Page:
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by Marcia Jacobsen Comer

I was my parents’ firstborn. Mom told me she believed I may have been exposed to polio at the home of a woman who cared for young children. I would stay there due to my baby sister being at Children’s Hospital with cystic fibrosis. My parents were struggling, Dad working, and Mom at the hospital with my sister as much as possible. My sister lived for eleven months. Not long after that traumatic loss, I contracted polio. I was four years old.

What Polio Treatment Was Like

In terrible pain, I was sent to the hospital by my pediatrician. My memories of the hospital, even that young, are clear. The smell of antiseptic and alcohol. Austere surroundings. The sounds–clanking and muffled. Doctors and nurses who were complete strangers. I felt so lost. It was all so scary.

A sound that became very familiar was the metal cart that brought the steam table. Not for food but for steaming hot wool packs that were wrapped all over my body. They hurt and itched terribly. I would hear the cart coming down the hall and hope with all my being it would pass my door. When it did not and turned into my room, I would begin to cry. It seemed like torture.

The doctors had learned heat was helpful in combating polio. Thus, everything was hot. The penicillin shots I was given to keep me from contracting other diseases while my body was fighting the polio virus were hot and hurt like crazy. Being alone in the hospital at four years old and being treated by doctors and nurses who were doing all they could to help me was very difficult to understand. Especially when everything hurt.

How Polio Affected My Family

My parents had to drive over an hour to get from our house to the hospital. In 1953, there were no freeways in our area. It was a hardship for the whole family. When a child has a disease like polio, the whole family has polio. Every person is impacted by trying to keep things going. There is no normal.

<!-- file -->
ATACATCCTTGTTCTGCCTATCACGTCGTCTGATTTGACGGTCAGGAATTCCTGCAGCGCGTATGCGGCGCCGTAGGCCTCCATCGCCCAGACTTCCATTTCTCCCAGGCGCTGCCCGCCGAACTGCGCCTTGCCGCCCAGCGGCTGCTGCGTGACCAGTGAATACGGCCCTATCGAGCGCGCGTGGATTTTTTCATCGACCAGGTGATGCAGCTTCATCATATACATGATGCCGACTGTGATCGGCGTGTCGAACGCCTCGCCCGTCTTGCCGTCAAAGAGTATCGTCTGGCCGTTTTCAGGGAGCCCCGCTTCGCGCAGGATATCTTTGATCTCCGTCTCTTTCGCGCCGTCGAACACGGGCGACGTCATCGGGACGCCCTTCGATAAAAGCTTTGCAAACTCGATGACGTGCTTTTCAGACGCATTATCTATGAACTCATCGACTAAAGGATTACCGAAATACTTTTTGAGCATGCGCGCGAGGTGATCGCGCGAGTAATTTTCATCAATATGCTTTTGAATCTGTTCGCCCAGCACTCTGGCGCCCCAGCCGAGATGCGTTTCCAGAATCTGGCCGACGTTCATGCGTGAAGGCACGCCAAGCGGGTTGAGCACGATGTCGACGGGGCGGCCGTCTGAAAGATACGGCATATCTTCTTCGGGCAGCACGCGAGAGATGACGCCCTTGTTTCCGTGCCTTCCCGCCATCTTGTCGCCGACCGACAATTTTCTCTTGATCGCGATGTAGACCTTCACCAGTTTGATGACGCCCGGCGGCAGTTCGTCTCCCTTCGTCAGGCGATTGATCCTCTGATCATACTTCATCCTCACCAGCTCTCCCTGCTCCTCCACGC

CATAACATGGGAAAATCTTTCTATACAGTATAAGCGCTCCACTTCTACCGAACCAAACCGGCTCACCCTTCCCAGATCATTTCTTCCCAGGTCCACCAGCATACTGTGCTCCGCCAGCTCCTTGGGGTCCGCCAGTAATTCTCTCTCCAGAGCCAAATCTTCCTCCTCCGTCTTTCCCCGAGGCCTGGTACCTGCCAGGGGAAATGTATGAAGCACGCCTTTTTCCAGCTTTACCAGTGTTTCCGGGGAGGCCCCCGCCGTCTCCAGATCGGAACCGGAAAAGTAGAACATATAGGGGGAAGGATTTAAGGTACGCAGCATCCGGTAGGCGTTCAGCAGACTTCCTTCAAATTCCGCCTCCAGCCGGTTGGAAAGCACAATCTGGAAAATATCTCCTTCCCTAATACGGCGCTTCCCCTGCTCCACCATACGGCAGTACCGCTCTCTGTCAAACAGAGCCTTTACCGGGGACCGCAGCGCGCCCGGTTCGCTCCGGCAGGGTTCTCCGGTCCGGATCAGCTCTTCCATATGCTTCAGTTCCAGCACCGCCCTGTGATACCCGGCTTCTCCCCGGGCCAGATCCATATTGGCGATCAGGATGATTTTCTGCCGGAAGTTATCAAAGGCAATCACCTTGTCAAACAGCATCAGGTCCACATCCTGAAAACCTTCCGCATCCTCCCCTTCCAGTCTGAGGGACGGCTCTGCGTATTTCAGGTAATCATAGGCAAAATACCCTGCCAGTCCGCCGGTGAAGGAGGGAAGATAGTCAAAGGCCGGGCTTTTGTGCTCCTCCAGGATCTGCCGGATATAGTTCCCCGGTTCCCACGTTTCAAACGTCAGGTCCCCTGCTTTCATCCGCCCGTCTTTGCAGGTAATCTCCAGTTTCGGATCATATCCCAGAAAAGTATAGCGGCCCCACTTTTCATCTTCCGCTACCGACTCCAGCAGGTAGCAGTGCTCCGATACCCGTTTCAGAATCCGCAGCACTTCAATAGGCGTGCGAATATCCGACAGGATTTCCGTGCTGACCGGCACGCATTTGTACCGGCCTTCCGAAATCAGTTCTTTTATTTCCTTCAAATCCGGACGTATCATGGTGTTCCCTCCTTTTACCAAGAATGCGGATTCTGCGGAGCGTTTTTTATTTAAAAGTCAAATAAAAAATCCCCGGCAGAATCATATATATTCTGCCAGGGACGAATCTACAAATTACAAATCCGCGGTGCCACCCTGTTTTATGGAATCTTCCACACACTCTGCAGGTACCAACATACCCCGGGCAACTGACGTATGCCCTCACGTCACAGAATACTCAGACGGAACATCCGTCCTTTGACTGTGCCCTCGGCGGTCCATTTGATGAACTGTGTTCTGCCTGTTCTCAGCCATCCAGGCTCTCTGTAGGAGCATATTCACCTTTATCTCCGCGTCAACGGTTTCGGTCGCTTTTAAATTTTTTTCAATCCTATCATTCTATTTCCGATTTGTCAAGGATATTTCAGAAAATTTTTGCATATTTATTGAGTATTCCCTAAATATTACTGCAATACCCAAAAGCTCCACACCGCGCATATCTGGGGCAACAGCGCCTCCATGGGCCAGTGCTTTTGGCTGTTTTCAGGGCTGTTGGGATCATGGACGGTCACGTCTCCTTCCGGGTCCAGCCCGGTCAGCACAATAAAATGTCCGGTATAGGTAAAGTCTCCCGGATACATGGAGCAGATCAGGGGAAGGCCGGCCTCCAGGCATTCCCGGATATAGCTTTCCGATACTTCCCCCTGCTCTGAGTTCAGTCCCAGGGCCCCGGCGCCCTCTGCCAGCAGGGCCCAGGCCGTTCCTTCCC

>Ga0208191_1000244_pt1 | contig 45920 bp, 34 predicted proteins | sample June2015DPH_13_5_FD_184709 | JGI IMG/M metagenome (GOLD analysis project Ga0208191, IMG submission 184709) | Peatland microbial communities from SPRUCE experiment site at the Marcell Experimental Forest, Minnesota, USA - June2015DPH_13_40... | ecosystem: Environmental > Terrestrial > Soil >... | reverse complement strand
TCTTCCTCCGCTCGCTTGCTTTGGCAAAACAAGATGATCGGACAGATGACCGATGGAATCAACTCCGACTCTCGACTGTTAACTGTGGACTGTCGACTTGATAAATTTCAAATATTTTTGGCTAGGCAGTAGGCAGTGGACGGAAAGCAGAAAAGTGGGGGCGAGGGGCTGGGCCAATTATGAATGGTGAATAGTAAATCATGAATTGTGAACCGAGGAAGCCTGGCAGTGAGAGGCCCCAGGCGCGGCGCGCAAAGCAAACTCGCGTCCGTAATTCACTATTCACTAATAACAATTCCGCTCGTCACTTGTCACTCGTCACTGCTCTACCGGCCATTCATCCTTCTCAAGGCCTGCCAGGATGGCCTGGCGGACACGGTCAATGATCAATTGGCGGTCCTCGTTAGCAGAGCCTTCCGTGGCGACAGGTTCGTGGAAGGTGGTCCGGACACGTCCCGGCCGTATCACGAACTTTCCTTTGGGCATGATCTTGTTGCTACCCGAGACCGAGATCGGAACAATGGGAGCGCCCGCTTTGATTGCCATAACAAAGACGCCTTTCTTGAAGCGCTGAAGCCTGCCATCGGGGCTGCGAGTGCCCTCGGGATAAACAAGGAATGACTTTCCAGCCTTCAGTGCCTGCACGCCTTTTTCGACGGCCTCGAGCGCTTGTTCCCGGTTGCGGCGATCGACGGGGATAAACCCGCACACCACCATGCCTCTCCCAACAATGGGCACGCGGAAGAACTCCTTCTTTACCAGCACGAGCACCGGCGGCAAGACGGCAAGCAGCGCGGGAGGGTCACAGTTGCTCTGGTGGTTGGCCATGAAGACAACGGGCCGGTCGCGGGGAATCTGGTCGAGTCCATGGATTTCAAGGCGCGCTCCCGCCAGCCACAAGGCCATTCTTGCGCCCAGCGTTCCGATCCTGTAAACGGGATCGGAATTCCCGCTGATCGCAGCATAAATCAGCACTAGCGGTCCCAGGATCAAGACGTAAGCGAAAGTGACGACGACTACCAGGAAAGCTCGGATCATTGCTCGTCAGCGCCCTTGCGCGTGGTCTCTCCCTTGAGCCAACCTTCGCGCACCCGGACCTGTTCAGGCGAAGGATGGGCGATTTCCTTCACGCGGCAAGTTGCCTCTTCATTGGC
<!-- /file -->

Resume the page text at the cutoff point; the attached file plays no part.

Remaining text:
The hospital bill was an additional hardship. My parents were not well off to begin with, nor were their families. They paid bills and simply did without if they could not afford something. There was no health insurance or, at least in my memory, nobody had any. Hospital and doctor bills were intense. My mom paid $10 per month to our pediatrician for decades. Back then, $10 was a lot of money. It just never seemed to end.

After what felt like forever–the pain, treatment, and feeling alone and scared in the hospital–one day Mom came to be with me. The doctors told her I could go home. She had no idea this was coming, and I had no clothes or shoes. She didn’t want to drive all the way home to get some, so she went into town and bought me undies, a new dress, shoes, and socks. I felt like a princess.

What It Took to Recover From Polio

We drove home with me lying down in the back seat. She told me to keep down as we approached our garage, where my dad was working in his workshop. Then, she had me pop up and surprise him. Oh, the joy! He was over the moon happy to see me, and I was so happy to be home! I had survived!